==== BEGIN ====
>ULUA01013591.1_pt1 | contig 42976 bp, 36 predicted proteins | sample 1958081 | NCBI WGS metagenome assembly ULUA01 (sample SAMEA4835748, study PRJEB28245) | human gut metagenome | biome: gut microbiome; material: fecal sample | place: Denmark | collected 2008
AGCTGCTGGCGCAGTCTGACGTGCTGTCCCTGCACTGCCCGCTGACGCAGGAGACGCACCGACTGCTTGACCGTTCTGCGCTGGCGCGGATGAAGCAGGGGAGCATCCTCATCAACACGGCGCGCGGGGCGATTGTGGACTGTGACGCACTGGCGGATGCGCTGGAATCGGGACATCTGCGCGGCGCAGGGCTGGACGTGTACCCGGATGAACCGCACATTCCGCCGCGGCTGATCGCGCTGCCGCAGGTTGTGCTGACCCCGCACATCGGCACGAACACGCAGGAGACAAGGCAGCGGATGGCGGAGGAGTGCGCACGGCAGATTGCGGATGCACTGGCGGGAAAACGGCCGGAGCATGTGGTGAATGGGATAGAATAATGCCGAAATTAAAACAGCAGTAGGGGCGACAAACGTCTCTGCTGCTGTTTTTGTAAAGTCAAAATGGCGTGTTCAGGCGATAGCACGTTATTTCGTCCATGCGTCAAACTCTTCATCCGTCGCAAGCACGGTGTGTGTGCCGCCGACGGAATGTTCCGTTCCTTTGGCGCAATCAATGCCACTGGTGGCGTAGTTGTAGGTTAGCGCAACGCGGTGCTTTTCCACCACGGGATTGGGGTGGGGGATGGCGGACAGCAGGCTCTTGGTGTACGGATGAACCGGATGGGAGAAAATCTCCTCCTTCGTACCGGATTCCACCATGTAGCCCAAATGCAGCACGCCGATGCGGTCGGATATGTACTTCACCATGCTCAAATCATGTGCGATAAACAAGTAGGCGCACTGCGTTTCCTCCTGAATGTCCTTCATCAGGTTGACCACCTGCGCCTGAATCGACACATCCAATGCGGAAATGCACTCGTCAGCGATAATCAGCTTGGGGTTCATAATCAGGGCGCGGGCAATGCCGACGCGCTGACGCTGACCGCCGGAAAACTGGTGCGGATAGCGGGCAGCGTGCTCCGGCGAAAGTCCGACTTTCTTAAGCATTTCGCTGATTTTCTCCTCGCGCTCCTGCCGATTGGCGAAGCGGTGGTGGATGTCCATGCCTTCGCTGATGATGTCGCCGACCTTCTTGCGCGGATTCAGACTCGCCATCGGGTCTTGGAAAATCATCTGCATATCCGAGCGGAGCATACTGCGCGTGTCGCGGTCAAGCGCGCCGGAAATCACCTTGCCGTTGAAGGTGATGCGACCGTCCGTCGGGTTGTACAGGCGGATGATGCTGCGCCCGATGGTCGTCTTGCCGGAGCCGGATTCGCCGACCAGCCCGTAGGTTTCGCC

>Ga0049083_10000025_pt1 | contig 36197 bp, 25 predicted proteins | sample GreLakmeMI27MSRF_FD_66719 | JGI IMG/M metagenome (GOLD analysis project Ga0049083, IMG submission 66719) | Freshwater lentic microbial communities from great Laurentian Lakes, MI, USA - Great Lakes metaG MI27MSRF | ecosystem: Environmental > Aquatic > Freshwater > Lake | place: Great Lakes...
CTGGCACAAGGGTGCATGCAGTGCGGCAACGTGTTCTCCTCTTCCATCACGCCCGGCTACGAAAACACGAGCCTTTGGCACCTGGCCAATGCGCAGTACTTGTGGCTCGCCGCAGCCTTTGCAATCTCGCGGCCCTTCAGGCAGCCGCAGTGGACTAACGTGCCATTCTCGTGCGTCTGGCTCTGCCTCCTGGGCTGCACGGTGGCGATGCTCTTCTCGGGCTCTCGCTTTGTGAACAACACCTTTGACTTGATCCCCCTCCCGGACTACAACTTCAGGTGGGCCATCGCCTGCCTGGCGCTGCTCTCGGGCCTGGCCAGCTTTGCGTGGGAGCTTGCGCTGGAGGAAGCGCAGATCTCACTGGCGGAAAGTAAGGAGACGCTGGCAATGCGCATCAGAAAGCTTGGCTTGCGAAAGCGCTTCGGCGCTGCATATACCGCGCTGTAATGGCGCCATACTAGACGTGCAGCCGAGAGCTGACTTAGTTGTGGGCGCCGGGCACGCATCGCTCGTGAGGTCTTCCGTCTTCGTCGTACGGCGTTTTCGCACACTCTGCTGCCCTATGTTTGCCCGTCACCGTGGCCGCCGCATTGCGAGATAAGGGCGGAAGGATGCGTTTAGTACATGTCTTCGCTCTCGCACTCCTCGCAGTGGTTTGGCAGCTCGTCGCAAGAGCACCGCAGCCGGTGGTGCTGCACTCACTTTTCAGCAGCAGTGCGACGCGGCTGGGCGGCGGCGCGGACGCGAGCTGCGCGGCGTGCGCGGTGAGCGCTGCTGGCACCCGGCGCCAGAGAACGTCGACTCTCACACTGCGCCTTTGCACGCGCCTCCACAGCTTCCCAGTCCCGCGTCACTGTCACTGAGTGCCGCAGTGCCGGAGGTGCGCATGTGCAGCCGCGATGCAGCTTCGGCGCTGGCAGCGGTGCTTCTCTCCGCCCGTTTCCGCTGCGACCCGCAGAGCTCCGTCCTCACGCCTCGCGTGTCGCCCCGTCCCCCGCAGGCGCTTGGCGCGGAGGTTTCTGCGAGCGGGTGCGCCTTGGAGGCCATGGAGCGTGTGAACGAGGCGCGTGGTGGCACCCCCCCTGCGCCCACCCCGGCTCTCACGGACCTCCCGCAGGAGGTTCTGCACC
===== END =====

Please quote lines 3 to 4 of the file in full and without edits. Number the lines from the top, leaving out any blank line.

>Ga0049083_10000025_pt1 | contig 36197 bp, 25 predicted proteins | sample GreLakmeMI27MSRF_FD_66719 | JGI IMG/M metagenome (GOLD analysis project Ga0049083, IMG submission 66719) | Freshwater lentic microbial communities from great Laurentian Lakes, MI, USA - Great Lakes metaG MI27MSRF | ecosystem: Environmental > Aquatic > Freshwater > Lake | place: Great Lakes...
CTGGCACAAGGGTGCATGCAGTGCGGCAACGTGTTCTCCTCTTCCATCACGCCCGGCTACGAAAACACGAGCCTTTGGCACCTGGCCAATGCGCAGTACTTGTGGCTCGCCGCAGCCTTTGCAATCTCGCGGCCCTTCAGGCAGCCGCAGTGGACTAACGTGCCATTCTCGTGCGTCTGGCTCTGCCTCCTGGGCTGCACGGTGGCGATGCTCTTCTCGGGCTCTCGCTTTGTGAACAACACCTTTGACTTGATCCCCCTCCCGGACTACAACTTCAGGTGGGCCATCGCCTGCCTGGCGCTGCTCTCGGGCCTGGCCAGCTTTGCGTGGGAGCTTGCGCTGGAGGAAGCGCAGATCTCACTGGCGGAAAGTAAGGAGACGCTGGCAATGCGCATCAGAAAGCTTGGCTTGCGAAAGCGCTTCGGCGCTGCATATACCGCGCTGTAATGGCGCCATACTAGACGTGCAGCCGAGAGCTGACTTAGTTGTGGGCGCCGGGCACGCATCGCTCGTGAGGTCTTCCGTCTTCGTCGTACGGCGTTTTCGCACACTCTGCTGCCCTATGTTTGCCCGTCACCGTGGCCGCCGCATTGCGAGATAAGGGCGGAAGGATGCGTTTAGTACATGTCTTCGCTCTCGCACTCCTCGCAGTGGTTTGGCAGCTCGTCGCAAGAGCACCGCAGCCGGTGGTGCTGCACTCACTTTTCAGCAGCAGTGCGACGCGGCTGGGCGGCGGCGCGGACGCGAGCTGCGCGGCGTGCGCGGTGAGCGCTGCTGGCACCCGGCGCCAGAGAACGTCGACTCTCACACTGCGCCTTTGCACGCGCCTCCACAGCTTCCCAGTCCCGCGTCACTGTCACTGAGTGCCGCAGTGCCGGAGGTGCGCATGTGCAGCCGCGATGCAGCTTCGGCGCTGGCAGCGGTGCTTCTCTCCGCCCGTTTCCGCTGCGACCCGCAGAGCTCCGTCCTCACGCCTCGCGTGTCGCCCCGTCCCCCGCAGGCGCTTGGCGCGGAGGTTTCTGCGAGCGGGTGCGCCTTGGAGGCCATGGAGCGTGTGAACGAGGCGCGTGGTGGCACCCCCCCTGCGCCCACCCCGGCTCTCACGGACCTCCCGCAGGAGGTTCTGCACC